Early Adoption Initiative drives implementation of leading-edge innovations in seniors’ care

Project lead Lisa Sokoloff demonstrates Virtual Reality (VR) Dementia Simulation (Baycrest). Her innovation was selected for the Early Adoption Initiative.

Adoption remains one of the biggest barriers to innovation. Even the best ideas can get stuck if provider organizations do not have the capacity to take up something new and put it into practice.

In 2016, the Centre for Aging + Brain Health Innovation (CABHI) formed a strategic partnership with the Seniors Quality Leap Initiative (SQLI), a group of 16 leading long-term care organizations across North America collaborating to improve clinical quality and safety for seniors. Over the past year, CABHI engaged interested SQLI member organizations in an Early Adoption Initiative. The Initiative was designed to facilitate the adoption of CABHI-supported innovations into SQLI member organizations, while also creating a space in which all partners gain a fuller understanding of the factors that enable organizational adoption and innovation.

Through the Early Adoption Initiative, participating SQLI member organizations selected innovations and practices that addressed their needs from the CABHI pipeline, and sought to implement and adopt them. The selected innovations spanned a dance program for older adults, to a seniors’ peer support group, to an empathy-building virtual reality program for dementia care staff, among others.

A musician facilitator and older adult enjoy the Java Music Program.

A musician facilitator and older adult enjoy the Java Music Program, part of the Java Group Programs.

Five SQLI organizations participated: Actionmarguerite (Winnipeg), CapitalCare (Edmonton), the Perley and Rideau Veterans’ Health Centre (Ottawa), San Francisco Campus for Jewish Living, and Westminster Communities of Florida.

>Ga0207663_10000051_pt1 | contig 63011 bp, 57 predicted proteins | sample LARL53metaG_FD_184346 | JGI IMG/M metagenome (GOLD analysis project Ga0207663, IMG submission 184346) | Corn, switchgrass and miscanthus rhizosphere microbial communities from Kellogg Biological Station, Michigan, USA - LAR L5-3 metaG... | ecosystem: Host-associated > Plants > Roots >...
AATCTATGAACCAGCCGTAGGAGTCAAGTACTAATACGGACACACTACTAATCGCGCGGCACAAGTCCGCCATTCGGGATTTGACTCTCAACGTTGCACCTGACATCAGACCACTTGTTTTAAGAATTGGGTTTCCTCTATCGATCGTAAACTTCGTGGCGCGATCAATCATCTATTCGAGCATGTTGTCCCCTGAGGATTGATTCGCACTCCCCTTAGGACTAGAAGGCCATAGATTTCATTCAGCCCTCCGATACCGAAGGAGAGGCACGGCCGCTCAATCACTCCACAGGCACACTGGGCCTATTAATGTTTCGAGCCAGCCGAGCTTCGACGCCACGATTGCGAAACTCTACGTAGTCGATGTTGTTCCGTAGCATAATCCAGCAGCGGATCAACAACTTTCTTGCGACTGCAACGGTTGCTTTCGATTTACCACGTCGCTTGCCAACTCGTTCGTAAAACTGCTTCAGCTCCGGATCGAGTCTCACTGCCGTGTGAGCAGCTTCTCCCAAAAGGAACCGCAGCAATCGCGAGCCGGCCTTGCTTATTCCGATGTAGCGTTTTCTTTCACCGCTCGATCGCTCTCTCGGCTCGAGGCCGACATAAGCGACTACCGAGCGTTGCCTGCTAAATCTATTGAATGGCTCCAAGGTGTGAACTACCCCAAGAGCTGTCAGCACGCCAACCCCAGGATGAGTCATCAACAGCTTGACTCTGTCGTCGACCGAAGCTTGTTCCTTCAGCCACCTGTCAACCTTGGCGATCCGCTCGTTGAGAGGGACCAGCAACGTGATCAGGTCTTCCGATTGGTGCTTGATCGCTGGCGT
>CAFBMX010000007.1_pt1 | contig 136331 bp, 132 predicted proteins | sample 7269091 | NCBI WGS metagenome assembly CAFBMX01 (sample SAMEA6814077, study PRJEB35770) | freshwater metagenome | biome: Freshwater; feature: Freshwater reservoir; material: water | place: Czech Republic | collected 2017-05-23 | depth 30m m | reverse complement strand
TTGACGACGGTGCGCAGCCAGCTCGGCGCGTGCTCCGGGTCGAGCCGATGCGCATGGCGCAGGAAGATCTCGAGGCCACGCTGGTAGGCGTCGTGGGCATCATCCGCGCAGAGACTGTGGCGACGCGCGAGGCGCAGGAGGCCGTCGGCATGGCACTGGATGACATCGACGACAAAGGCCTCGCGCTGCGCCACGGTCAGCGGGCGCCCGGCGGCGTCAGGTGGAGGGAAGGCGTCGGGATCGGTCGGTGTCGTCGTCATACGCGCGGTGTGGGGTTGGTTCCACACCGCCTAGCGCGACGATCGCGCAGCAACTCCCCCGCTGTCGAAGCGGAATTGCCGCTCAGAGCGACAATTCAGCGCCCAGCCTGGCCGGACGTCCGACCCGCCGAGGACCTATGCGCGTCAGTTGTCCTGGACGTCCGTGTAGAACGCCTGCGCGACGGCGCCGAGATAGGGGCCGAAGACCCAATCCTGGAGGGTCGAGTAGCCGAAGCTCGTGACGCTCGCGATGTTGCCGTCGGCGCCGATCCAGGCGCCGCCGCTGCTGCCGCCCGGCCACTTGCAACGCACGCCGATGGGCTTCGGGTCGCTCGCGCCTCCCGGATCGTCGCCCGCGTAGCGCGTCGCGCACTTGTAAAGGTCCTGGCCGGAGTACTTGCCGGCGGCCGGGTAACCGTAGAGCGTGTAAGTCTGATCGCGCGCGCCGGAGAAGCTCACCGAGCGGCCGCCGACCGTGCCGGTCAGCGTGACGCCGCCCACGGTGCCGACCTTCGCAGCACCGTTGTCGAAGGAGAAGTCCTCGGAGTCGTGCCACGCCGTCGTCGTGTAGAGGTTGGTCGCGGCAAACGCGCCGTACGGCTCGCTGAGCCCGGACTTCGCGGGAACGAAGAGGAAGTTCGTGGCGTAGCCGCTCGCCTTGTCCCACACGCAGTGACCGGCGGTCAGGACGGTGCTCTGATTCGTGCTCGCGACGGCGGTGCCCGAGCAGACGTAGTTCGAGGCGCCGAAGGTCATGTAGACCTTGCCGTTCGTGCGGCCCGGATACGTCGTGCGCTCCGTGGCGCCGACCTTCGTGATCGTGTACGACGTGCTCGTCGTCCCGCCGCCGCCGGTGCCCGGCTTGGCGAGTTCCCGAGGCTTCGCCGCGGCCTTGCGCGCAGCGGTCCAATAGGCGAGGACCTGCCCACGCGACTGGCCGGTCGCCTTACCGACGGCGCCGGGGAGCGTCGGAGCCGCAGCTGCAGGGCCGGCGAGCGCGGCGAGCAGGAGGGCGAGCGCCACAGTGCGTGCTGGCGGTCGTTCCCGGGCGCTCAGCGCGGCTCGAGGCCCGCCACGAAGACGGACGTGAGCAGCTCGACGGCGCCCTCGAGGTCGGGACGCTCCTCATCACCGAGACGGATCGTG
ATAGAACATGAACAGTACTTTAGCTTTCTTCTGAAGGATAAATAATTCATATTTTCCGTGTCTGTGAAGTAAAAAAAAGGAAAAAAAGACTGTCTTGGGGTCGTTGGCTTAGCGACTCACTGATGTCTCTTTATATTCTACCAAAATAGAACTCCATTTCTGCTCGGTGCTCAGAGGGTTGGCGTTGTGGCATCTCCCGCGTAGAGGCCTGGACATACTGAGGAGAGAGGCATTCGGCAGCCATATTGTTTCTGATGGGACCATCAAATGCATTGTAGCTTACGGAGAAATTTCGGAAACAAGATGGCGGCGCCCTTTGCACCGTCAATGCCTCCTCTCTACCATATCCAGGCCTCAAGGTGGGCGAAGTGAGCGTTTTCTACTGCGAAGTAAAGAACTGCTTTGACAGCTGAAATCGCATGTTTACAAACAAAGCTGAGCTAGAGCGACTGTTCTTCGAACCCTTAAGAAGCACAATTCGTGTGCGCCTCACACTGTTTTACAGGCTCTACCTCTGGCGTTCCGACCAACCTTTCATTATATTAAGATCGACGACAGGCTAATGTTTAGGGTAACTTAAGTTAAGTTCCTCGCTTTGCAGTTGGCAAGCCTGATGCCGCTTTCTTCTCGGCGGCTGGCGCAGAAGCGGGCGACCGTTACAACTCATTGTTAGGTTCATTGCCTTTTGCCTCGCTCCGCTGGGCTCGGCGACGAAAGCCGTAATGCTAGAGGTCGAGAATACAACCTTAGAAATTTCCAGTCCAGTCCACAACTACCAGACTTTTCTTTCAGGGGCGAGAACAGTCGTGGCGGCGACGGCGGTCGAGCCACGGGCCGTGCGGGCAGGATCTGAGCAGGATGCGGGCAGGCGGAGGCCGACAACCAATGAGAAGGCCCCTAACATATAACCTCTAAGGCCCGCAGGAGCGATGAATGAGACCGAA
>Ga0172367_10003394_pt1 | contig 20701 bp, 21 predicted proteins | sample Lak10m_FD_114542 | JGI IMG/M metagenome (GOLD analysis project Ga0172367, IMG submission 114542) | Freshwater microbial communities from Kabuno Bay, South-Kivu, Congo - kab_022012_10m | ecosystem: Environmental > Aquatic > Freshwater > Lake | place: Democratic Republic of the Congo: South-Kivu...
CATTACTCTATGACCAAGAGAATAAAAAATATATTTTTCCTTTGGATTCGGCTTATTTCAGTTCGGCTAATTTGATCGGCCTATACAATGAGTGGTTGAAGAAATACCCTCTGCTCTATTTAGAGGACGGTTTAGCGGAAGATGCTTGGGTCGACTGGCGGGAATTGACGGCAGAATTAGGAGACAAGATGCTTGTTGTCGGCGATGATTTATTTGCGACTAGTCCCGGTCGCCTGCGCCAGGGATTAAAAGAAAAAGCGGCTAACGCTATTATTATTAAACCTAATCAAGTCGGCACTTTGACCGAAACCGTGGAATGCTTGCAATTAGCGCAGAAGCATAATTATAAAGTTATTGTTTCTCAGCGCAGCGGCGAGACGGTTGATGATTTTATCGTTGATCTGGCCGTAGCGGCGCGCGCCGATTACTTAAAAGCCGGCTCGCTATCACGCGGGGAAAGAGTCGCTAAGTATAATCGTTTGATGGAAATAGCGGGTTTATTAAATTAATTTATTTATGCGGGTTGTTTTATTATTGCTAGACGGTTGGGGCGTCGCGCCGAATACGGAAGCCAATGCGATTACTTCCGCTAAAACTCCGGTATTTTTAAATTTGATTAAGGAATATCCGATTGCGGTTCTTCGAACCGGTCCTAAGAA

CABHI supported the organizations in selecting innovations that met their needs, and facilitated access to these innovations for a period of six to nine months. CABHI also provided on-site implementation training, education, and tools; regular check-ins; monthly community of practice sessions with the cohort; and pre-procurement support for some direct costs associated with accessing the innovations.

The result? A blossoming culture of innovation across the five sites. Organizations benefited from the opportunity to enhance their comfort and capacity to actively implement the innovations. They were also able to experience firsthand what does and doesn’t work when it comes to adopting new innovations, through open dialogue across all participating members within the cohort.

Edmonton’s CapitalCare was one of the participating organizations. CapitalCare’s 2,700 staff provide care and services for nearly 1,400 elderly and disabled adults living in their ten care homes. The organization chose to introduce the CABHI-supported Java Group Programs, which guide long-term care staff in having peer support groups for their residents to help them develop and maintain satisfying interpersonal relationships with each other and decrease social isolation.

“Java is a great innovation,” says Sheron Parmar, Director, Quality and Transformation at CapitalCare. “The results of the implementation were so overwhelmingly positive that CapitalCare committed to implementing the program in six of its main sites. Within the first three months of the Adoption Initiative, we were providing more than 15 Java Clubs throughout six of our centres. We had wonderful support from CABHI to help us do this.”

The initiative also provided some organizations the opportunity to self-reflect.

“This experience reminded our organization that the adoption and sustainability process is more complex than we thought,” says Mario Lemay, Director of Organizational Effectiveness at San Francisco Campus for Jewish Living. “It’s allowed us to pinpoint our challenges and consciously work toward strengthening our capacity in this area,” added Peggy Cmiel, Director of Clinical Operations.

There is now a second round of the Early Adoption Initiative in the works, which will build and expand on the success of the first.

As CABHI sources and accelerates the most promising innovations to shape the future of healthy aging, it’s equally important to make sure healthcare organizations are ready and able to adopt them. Ultimately, the CABHI-SQLI collaboration built a foundational model for a supportive, co-learning partnership that builds and grows receptive cultures of innovation in the seniors’ care sector – ready to respond to, and adopt, tomorrow’s promising innovations.


Featured photo: Project lead Lisa Sokoloff demonstrates Virtual Reality (VR) Dementia Simulation (Baycrest). Her innovation was selected for the Early Adoption Initiative.